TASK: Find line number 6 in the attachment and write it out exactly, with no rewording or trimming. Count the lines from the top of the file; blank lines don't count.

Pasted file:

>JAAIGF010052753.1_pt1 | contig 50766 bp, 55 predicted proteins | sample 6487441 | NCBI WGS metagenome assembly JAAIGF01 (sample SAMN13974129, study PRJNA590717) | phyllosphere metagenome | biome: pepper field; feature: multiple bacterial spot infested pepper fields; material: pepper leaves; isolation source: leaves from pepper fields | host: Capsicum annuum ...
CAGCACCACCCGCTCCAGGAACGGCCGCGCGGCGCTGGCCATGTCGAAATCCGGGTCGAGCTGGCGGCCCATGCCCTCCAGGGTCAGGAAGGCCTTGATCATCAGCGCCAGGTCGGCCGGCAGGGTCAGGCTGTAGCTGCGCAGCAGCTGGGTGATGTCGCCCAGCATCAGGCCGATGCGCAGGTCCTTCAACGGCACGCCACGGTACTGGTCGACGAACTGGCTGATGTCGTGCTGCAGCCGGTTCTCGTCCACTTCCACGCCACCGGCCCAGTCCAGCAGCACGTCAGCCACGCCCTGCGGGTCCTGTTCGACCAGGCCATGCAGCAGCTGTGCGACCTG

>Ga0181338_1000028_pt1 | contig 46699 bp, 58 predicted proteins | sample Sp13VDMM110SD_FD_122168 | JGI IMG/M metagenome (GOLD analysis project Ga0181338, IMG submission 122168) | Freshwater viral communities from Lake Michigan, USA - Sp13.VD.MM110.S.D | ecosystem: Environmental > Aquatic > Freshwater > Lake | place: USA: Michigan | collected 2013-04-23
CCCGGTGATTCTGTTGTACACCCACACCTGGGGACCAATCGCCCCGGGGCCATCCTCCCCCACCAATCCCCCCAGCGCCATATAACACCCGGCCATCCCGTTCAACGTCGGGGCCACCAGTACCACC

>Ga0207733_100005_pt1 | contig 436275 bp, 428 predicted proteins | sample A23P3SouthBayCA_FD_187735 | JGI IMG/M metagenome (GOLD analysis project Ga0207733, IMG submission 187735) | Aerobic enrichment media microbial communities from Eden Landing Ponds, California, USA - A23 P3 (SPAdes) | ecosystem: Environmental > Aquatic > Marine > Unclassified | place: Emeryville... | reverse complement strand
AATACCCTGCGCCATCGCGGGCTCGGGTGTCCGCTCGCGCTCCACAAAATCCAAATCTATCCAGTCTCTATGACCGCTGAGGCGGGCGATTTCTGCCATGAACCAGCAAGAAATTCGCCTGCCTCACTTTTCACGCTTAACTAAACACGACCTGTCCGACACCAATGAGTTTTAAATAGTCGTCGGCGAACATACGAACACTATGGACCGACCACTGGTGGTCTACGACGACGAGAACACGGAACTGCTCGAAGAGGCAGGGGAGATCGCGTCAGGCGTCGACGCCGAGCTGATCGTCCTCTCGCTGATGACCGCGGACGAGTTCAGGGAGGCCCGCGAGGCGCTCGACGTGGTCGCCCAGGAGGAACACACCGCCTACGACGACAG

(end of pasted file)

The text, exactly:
AATACCCTGCGCCATCGCGGGCTCGGGTGTCCGCTCGCGCTCCACAAAATCCAAATCTATCCAGTCTCTATGACCGCTGAGGCGGGCGATTTCTGCCATGAACCAGCAAGAAATTCGCCTGCCTCACTTTTCACGCTTAACTAAACACGACCTGTCCGACACCAATGAGTTTTAAATAGTCGTCGGCGAACATACGAACACTATGGACCGACCACTGGTGGTCTACGACGACGAGAACACGGAACTGCTCGAAGAGGCAGGGGAGATCGCGTCAGGCGTCGACGCCGAGCTGATCGTCCTCTCGCTGATGACCGCGGACGAGTTCAGGGAGGCCCGCGAGGCGCTCGACGTGGTCGCCCAGGAGGAACACACCGCCTACGACGACAG